If you have thought this through then you’ll find yourself working with the right people, creating the right deals and probably doing it with a smile on your face most of the time.
So – here’s the checklist. Here are the
7 Things to Ask Yourself Before You Work with a JV Partner on Any Deal
(and while we tend to take the viewpoint of a JV partner who is doing all the work looking for a JV partner who will bring the cash to the table – this checklist can apply no matter which side of the equation you are on.)
- Do you need a Joint Venture partner?If you chose to grow your portfolio slower, could you do it on your own? Sometimes when you do the math it might be better to do fewer deals but do them on your own.
- What value do you add to the partnership to exceed their expectation? What value do you need your partner to add to make the deal easy for you to do?
- What are your core values? For us, we only want to work with people who share our core values.
- What is your time horizon for the investment? You want to know this so you can align yourself with people who have the same or similar expectations.
- How actively involved do you want to be in this investment? How actively involved do you want your investor partner to be?
- Are you seeking anything beyond just a financial return from your investment? Is your investment partner? (sometimes our partners are looking to learn from us in addition to earning a return, sometimes we’re looking for some connections or a longer term relationship with that person).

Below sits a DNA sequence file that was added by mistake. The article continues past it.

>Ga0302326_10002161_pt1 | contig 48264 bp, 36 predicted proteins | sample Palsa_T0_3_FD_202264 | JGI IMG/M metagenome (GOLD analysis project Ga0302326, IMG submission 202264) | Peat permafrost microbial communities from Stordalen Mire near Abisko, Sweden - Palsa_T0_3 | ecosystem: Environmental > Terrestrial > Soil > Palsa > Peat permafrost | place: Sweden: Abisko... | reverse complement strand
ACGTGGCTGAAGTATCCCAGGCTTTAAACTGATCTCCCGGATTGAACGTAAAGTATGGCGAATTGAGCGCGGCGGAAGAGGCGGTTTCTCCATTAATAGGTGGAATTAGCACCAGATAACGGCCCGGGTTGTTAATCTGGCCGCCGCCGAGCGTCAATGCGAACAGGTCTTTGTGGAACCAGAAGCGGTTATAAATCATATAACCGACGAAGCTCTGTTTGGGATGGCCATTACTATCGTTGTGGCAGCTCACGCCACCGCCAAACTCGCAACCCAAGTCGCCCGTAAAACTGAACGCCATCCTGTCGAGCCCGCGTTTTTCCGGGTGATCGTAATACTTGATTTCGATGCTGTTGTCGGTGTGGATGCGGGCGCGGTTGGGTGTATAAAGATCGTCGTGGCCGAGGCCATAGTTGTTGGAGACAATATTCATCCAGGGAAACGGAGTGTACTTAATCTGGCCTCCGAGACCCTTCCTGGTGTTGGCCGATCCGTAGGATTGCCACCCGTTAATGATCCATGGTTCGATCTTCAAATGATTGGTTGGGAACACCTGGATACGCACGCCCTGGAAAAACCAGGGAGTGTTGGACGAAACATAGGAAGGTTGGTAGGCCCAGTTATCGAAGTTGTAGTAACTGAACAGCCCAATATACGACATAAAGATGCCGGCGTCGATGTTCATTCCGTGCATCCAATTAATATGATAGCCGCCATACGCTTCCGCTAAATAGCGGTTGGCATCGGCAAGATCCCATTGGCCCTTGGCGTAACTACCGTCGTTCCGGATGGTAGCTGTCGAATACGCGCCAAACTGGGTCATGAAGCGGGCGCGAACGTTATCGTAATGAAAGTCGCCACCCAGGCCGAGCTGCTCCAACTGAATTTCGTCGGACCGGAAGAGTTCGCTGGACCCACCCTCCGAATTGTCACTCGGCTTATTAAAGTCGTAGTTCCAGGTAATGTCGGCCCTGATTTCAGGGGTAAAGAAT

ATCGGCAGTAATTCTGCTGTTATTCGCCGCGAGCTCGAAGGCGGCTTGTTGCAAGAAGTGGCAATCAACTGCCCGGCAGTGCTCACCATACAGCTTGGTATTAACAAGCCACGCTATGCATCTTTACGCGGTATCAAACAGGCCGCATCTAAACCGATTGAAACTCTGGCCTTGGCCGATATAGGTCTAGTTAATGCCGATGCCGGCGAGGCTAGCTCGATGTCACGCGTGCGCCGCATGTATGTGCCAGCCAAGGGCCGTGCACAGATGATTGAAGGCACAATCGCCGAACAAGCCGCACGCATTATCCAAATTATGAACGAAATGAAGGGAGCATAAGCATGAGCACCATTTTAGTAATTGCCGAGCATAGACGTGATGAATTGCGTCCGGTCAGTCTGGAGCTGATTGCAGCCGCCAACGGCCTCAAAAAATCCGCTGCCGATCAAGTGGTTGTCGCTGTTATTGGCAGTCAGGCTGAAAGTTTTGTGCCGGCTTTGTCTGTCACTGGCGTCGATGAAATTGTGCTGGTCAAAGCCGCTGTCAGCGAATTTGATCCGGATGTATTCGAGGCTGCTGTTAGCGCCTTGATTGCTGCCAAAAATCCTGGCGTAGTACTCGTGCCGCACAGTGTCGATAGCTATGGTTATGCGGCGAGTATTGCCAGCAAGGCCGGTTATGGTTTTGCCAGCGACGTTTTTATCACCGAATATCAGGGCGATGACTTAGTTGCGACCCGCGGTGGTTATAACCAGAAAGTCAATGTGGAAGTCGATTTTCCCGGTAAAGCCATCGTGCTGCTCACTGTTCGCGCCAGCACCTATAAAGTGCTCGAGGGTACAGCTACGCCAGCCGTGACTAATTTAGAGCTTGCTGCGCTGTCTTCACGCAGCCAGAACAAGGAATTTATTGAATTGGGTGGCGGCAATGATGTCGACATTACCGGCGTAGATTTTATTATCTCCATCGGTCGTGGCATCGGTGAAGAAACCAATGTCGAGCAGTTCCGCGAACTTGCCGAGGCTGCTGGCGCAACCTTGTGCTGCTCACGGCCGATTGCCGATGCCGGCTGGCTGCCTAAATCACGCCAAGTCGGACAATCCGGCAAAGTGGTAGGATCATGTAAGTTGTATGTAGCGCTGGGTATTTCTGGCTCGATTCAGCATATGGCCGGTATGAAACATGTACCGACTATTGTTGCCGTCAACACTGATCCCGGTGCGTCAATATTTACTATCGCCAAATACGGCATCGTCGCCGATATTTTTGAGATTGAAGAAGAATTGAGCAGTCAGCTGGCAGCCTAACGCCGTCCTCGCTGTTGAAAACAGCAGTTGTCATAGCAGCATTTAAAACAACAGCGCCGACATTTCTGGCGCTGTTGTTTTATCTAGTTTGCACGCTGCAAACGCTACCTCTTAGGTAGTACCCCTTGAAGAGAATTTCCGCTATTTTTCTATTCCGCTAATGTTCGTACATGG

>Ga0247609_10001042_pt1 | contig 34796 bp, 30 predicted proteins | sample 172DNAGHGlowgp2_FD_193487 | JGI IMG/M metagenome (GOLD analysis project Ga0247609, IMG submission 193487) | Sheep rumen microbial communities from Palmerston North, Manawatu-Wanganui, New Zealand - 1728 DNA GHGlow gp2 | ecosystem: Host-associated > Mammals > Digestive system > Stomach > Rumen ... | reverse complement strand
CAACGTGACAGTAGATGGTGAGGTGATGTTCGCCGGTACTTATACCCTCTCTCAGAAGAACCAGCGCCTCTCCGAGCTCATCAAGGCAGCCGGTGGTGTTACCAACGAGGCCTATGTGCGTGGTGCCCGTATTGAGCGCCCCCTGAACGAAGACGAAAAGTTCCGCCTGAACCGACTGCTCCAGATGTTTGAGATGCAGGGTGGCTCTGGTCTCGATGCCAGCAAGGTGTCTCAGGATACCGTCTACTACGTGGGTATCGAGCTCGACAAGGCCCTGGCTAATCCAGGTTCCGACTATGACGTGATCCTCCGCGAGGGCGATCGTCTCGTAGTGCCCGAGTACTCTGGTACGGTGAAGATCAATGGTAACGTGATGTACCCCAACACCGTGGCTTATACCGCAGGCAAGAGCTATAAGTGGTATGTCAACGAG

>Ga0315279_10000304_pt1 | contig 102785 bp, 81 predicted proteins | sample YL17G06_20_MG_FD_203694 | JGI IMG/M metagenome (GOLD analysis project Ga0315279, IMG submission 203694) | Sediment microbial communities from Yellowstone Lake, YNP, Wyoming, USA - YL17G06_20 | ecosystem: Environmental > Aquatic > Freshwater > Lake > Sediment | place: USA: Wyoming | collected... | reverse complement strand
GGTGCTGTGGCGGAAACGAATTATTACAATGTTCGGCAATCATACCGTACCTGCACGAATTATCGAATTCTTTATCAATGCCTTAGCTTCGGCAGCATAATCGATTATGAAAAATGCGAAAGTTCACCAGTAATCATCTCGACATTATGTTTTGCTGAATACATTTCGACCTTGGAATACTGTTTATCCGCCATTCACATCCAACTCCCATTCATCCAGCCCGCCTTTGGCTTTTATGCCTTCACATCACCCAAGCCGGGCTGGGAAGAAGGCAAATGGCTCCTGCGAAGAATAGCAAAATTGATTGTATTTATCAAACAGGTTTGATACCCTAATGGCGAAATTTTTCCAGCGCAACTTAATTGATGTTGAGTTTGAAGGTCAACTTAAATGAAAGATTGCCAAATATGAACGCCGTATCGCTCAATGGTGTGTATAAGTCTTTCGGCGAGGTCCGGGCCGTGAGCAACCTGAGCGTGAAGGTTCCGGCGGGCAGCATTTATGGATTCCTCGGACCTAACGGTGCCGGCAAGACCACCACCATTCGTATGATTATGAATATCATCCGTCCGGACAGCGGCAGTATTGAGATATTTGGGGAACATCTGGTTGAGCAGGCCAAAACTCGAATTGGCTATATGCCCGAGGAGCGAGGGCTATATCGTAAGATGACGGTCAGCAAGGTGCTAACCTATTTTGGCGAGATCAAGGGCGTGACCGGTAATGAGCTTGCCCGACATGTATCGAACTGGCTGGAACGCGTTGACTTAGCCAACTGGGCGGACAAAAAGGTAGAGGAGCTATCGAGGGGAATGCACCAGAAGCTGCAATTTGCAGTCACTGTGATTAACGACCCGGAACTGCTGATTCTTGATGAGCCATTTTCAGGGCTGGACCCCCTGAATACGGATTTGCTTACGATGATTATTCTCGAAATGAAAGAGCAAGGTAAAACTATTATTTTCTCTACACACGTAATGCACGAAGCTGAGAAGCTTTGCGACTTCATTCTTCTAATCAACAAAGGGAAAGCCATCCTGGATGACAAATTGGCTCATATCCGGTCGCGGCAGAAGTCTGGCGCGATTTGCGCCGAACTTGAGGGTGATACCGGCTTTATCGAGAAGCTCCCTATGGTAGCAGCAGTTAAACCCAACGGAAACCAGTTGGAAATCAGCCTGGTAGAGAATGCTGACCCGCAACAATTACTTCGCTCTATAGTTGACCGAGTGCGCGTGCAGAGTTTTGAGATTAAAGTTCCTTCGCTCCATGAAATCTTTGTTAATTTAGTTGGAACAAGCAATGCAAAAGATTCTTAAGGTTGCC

- How comfortable are you with changing strategies mid-deal or using creative strategies to acquire real estate? Do you expect that same level of comfort from your investment partner? For instance, are you okay if you change from a Buy N Hold strategy to a Rent To Own strategy mid-deal? Will your JV Partner also be comfortable with the change?
After one failed partnership years ago and a snafu with a partner last year that nearly cost us two deals, we’ve really spent some time asking ourselves these questions. And after Dave meets with any new joint venture partner we review these questions for ourselves and with respect to the new prospective partner.
We know not every person with money to invest is a good fit for us.
We’ve learned over the years that it’s more work to try and put a deal together with someone that isn’t in alignment with what we’re doing and why we’re doing it than it is to just keep looking for someone that is a good fit. And the beautiful thing we’ve discovered is that when you find someone that is in perfect alignment with what you are looking for and with what you can offer you’ll have a long term partner. We just closed on deal number three in 12 months with one such partner. What she’s looking for works perfectly with what we have to offer. And she has basically committed to doing at least a deal a year with us for the foreseeable future as a result.
Published October 11th, 2010